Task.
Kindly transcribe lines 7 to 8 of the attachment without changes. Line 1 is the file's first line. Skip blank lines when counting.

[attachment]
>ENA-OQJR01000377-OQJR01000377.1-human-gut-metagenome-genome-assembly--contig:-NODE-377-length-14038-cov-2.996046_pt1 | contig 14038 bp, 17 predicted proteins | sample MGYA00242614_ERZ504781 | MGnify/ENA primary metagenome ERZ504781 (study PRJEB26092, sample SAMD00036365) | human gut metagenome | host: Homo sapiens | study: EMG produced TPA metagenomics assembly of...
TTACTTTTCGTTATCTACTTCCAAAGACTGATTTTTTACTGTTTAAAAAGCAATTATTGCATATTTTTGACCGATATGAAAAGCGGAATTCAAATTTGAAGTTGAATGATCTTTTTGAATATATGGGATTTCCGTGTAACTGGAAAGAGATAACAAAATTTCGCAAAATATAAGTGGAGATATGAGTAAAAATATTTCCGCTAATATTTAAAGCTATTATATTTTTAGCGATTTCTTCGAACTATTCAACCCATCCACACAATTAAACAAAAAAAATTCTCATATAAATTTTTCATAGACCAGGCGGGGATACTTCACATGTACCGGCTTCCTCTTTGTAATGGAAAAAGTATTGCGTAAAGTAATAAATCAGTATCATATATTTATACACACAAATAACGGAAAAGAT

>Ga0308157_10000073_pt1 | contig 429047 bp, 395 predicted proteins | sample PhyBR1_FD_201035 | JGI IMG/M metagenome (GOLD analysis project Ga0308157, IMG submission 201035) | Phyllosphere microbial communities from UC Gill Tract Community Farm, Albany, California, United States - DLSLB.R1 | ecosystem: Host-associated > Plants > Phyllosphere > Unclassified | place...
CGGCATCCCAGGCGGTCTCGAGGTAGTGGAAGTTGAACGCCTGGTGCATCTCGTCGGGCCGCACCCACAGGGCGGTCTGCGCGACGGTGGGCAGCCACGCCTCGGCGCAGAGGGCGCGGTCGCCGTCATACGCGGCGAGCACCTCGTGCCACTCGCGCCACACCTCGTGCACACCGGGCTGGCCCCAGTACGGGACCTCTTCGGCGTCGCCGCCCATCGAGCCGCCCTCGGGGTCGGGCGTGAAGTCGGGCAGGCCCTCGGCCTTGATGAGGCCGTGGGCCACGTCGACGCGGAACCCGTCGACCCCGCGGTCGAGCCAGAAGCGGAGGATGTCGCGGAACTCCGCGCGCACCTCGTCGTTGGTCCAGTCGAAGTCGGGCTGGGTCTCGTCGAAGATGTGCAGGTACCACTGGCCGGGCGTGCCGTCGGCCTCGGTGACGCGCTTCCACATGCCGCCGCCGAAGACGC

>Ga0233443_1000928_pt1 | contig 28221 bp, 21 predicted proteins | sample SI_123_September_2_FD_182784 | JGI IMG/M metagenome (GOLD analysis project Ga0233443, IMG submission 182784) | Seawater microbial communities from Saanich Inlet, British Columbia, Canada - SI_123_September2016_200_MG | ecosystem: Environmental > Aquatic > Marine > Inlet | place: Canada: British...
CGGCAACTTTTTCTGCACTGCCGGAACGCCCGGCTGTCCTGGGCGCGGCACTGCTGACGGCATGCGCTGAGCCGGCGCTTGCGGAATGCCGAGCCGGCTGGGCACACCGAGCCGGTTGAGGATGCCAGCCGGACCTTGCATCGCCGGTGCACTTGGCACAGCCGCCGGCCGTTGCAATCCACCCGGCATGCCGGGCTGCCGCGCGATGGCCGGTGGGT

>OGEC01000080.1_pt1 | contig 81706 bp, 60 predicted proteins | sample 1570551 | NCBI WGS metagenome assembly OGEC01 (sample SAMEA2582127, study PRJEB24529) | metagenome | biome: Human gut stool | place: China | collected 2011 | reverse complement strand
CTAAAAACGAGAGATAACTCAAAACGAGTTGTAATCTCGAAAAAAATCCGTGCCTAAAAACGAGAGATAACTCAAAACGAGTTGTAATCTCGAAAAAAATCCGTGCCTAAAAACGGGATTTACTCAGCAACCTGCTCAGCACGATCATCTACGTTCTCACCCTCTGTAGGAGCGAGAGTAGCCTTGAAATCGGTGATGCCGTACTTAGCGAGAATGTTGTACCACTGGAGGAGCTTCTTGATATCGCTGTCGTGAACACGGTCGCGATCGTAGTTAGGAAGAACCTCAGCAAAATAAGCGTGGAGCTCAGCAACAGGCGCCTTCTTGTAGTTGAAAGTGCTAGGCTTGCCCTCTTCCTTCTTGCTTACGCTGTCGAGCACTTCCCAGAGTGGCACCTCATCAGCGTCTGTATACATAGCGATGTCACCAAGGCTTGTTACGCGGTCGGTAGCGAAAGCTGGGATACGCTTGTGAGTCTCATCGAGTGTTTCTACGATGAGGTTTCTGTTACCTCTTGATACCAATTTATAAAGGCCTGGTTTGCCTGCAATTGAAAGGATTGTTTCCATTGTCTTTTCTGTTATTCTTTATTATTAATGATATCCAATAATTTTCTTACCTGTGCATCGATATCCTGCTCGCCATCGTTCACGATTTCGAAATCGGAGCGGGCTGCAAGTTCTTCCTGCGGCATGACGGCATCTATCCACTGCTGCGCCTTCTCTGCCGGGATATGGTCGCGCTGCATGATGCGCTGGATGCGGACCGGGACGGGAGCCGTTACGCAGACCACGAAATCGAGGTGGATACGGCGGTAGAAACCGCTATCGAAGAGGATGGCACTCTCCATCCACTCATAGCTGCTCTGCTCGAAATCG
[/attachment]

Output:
>OGEC01000080.1_pt1 | contig 81706 bp, 60 predicted proteins | sample 1570551 | NCBI WGS metagenome assembly OGEC01 (sample SAMEA2582127, study PRJEB24529) | metagenome | biome: Human gut stool | place: China | collected 2011 | reverse complement strand
CTAAAAACGAGAGATAACTCAAAACGAGTTGTAATCTCGAAAAAAATCCGTGCCTAAAAACGAGAGATAACTCAAAACGAGTTGTAATCTCGAAAAAAATCCGTGCCTAAAAACGGGATTTACTCAGCAACCTGCTCAGCACGATCATCTACGTTCTCACCCTCTGTAGGAGCGAGAGTAGCCTTGAAATCGGTGATGCCGTACTTAGCGAGAATGTTGTACCACTGGAGGAGCTTCTTGATATCGCTGTCGTGAACACGGTCGCGATCGTAGTTAGGAAGAACCTCAGCAAAATAAGCGTGGAGCTCAGCAACAGGCGCCTTCTTGTAGTTGAAAGTGCTAGGCTTGCCCTCTTCCTTCTTGCTTACGCTGTCGAGCACTTCCCAGAGTGGCACCTCATCAGCGTCTGTATACATAGCGATGTCACCAAGGCTTGTTACGCGGTCGGTAGCGAAAGCTGGGATACGCTTGTGAGTCTCATCGAGTGTTTCTACGATGAGGTTTCTGTTACCTCTTGATACCAATTTATAAAGGCCTGGTTTGCCTGCAATTGAAAGGATTGTTTCCATTGTCTTTTCTGTTATTCTTTATTATTAATGATATCCAATAATTTTCTTACCTGTGCATCGATATCCTGCTCGCCATCGTTCACGATTTCGAAATCGGAGCGGGCTGCAAGTTCTTCCTGCGGCATGACGGCATCTATCCACTGCTGCGCCTTCTCTGCCGGGATATGGTCGCGCTGCATGATGCGCTGGATGCGGACCGGGACGGGAGCCGTTACGCAGACCACGAAATCGAGGTGGATACGGCGGTAGAAACCGCTATCGAAGAGGATGGCACTCTCCATCCACTCATAGCTGCTCTGCTCGAAATCG